When Babette de Jong sent us an email to submit to the analog zine, I carefully went through her submission as I have with everyone who entered to be featured. Babette’s strength is in landscape photography. She loves film photography and strives to get it all as perfectly right in camera as she possibly can.
But more importantly, she’s just a good photographer. And her submission is after the jump.
I, Babette de Jong, hereby submit my work and the interview questions as listed on the website. It wasn’t clear to me whether you would also consider non-professional photographers, so if this is not the case I would like to inform you that I am not a professional photographer and have not studied Photography or anything equivalent. I hope that you will consider my work none the less and please feel free to offer any critique or advice. You will find my answers to the interview questions and low-quality copies of some of my work at the bottom of this e-mail.
So, I am a hobby photographer who is mainly interested in landscape photography. I’m not the best out there, but I try to improve every day. Before I didn’t really pay attention to my skills, but now that I’m getting back into photography after my 2-3 year break I set myself challenges to improve skills I already (somewhat) master and to gain new skills by stepping outside of my comfort zone. For example, I’m currently trying 6×6 medium format to practice framing things differently and changing the perspective I take on things. Or I might pop some Lomochrome Purple into one of my cameras to try and see the world totally differently.
I own two digital cameras, a Nikon D7100 and D70s (thinking about converting it to infrared), and many film cameras (Nikon, Praktica, Ricoh, Agfa). Some film cameras are fully automatic, others aren’t. So depending on what I’m in the mood for or depending on what challenge I want to do I’ll pick the appropriate one. I mostly use Fujifilm Superia or Kodak Gold, and for special occasions I’ll use Portra or Lomochrome Purple and I’m currently getting into Fuji Velvia. I’m not really a black and white shooter, although I would like to change that.
Why did you get into photography?
For me, the magic is in seeing the beauty and simply capturing it is as it is. Like most people, I think, I started out just playing with a small camera we had. And one thing lead to another… When my mom found her old Praktica in the attic, the analog bug was set loose!
What photographers are your biggest influence?
My fellow amateur photographers. They really motivate me to do better and to learn from others. Especially anyone who has a simple, almost minimalistic style, and captures the beauty around in the world just as it is
How long have you been shooting?
I think it’s been like 10 years now… with a gap of 2-3 years because I was ill.
Why is photography and shooting so important to you?
I just have to capture the beauty I see and freeze it time forever. Just have to.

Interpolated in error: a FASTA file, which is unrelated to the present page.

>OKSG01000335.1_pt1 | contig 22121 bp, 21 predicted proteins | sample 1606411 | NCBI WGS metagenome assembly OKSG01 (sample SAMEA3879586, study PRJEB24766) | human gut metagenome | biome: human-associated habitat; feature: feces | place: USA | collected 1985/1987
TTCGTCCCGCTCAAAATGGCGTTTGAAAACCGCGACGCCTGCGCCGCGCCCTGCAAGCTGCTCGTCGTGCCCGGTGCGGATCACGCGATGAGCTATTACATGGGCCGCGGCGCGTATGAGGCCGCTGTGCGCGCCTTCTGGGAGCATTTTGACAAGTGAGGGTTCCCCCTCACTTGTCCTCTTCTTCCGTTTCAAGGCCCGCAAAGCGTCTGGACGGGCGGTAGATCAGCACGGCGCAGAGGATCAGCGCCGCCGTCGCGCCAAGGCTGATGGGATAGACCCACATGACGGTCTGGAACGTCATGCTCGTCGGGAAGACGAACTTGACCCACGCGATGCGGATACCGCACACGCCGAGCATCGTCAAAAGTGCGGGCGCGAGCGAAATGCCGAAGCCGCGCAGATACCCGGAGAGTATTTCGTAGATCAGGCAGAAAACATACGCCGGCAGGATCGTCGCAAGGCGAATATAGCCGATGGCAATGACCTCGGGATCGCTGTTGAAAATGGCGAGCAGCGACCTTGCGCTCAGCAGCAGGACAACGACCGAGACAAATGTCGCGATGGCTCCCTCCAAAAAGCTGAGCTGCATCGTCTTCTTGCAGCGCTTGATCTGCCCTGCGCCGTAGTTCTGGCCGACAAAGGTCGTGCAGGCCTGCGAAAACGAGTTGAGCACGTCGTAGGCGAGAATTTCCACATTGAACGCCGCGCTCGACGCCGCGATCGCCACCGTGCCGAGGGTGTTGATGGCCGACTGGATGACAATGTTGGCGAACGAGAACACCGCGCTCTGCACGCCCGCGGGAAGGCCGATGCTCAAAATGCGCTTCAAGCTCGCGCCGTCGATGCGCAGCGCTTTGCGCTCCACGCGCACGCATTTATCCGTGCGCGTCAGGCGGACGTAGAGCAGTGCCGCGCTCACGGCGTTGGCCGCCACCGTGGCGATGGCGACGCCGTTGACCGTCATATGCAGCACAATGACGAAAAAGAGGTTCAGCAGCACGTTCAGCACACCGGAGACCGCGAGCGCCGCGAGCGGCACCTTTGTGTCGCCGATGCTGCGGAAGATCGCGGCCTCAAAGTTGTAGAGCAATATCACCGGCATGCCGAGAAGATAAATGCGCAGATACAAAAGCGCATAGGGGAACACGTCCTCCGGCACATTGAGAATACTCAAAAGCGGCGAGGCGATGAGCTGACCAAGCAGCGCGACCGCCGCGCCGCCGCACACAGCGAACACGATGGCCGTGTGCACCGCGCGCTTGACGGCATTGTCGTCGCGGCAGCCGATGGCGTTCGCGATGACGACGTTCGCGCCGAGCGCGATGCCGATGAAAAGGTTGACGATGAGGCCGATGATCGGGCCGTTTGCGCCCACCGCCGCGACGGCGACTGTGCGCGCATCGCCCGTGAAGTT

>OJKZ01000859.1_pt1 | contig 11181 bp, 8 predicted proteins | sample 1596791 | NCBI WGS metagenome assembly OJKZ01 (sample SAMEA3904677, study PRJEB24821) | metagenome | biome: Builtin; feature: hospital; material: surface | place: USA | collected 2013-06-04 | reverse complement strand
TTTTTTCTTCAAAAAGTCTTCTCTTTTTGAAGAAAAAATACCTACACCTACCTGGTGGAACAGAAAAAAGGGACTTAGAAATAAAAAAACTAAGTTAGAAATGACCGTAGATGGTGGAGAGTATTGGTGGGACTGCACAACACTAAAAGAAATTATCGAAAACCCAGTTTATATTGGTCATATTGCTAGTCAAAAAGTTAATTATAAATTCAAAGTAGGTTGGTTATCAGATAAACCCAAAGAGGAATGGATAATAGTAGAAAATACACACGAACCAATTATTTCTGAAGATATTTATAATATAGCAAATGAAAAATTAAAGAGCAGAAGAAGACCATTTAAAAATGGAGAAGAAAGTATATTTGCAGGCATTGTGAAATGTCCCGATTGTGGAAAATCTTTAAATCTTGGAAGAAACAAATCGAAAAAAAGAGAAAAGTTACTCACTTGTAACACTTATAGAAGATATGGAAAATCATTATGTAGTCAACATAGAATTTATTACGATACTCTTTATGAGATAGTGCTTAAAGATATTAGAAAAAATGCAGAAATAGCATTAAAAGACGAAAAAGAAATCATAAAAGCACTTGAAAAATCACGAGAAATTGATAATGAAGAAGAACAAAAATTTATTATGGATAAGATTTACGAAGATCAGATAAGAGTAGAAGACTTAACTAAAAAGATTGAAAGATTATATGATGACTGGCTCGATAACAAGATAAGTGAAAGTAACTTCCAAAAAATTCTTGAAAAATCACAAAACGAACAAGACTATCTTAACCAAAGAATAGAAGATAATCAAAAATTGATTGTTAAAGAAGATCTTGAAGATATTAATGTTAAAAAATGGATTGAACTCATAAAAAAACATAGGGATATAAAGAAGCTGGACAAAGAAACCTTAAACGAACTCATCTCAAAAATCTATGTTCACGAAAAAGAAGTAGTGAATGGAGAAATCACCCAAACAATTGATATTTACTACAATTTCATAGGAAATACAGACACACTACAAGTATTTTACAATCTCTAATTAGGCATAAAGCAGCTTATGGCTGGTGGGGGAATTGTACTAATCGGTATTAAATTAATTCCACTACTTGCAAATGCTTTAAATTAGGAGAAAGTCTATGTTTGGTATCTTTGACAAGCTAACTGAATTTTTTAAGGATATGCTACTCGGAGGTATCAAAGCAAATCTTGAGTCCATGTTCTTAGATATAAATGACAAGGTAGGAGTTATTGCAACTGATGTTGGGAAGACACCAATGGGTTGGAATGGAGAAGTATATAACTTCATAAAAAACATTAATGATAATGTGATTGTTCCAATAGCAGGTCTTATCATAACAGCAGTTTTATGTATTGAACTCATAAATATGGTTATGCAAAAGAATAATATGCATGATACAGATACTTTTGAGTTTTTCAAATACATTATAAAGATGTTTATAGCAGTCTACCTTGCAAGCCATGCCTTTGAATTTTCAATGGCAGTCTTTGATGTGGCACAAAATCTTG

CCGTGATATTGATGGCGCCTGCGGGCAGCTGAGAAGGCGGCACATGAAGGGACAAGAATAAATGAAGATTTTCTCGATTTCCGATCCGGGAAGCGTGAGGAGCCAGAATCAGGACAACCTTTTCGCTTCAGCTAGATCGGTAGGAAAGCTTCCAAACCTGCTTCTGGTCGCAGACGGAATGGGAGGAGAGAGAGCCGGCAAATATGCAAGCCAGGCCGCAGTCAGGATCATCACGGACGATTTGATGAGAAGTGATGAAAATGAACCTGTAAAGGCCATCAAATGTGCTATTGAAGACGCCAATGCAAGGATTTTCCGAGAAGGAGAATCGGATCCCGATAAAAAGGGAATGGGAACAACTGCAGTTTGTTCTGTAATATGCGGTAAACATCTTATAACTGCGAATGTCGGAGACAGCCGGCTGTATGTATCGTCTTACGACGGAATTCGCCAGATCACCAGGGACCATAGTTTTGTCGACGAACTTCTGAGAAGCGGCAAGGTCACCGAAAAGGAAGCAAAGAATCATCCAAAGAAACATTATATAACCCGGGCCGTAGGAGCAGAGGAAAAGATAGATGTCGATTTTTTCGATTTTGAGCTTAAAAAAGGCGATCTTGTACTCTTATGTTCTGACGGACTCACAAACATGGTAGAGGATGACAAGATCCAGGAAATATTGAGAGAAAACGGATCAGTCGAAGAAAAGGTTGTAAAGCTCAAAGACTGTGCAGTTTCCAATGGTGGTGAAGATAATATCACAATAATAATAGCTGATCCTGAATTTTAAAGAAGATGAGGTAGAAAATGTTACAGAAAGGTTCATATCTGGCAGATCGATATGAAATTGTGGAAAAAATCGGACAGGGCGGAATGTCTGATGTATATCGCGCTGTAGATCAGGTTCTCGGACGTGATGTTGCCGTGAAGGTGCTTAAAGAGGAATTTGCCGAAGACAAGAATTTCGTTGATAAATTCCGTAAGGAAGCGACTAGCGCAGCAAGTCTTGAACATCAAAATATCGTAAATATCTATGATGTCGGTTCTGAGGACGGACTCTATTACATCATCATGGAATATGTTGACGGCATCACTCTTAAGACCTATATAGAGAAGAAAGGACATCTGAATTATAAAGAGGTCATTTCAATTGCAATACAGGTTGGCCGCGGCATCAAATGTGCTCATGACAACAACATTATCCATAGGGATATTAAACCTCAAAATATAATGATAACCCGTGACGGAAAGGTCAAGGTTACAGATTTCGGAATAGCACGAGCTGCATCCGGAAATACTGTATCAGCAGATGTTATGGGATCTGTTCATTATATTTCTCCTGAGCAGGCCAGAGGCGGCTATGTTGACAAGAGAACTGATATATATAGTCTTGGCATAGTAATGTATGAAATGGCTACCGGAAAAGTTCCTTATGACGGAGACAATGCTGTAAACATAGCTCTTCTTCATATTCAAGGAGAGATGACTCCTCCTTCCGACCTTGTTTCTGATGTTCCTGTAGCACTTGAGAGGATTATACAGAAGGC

Do you feel that you’re more of a creator or a documenter? Why?
Definitely a documenter. Trying to influence or set-up the scene just ruins it for me, the magic of the moment is gone. It has to be spontaneous. And I also like the challenge of trying to be quick and accurate enough to capture it.
What’s typically going through your mind when you create images?
“Ooh, ooh!” I squeal internally out of excitement for all the beautiful things I see. Then my brain goes “Ok, wait, are there any disturbing objects around? Is the light good enough? Will this work with the lens I have on my camera? Quickly estimate camera settings…” All those kinds of things. I really have to stop my initial reaction because otherwise I would just run around like a headless chicken photographing whatever catches my attention without paying attention to whether it would actually be a good photo. I still have a lot of practice to do on that part though…
Want to walk us through your processing techniques?
Processing? I try to get the image right in the camera. Analog images I never process, for some digital images I might alter the contrast or exposure, for example. I think it’s heresy, but sometimes I crop a photo… The few photos that I did process more heavily, I’m actually ashamed of, haha. For me, it feels like cheating.
What makes you want to shoot analog over digital at any given time?
Film in my opinion is far better at capturing reality; the beauty of something as it is. The colours look more realistic (depending on what film you use of course), the dynamic range is more realistic, et cetera. Digital usually sort of looks off to me. Furthermore, film is in my experience far more forgiving than digital, it’s easier to work with. Plus, you really have to stop and think before you take a photo and the end result is determined by how you handle your camera and your accessories. I like that challenge.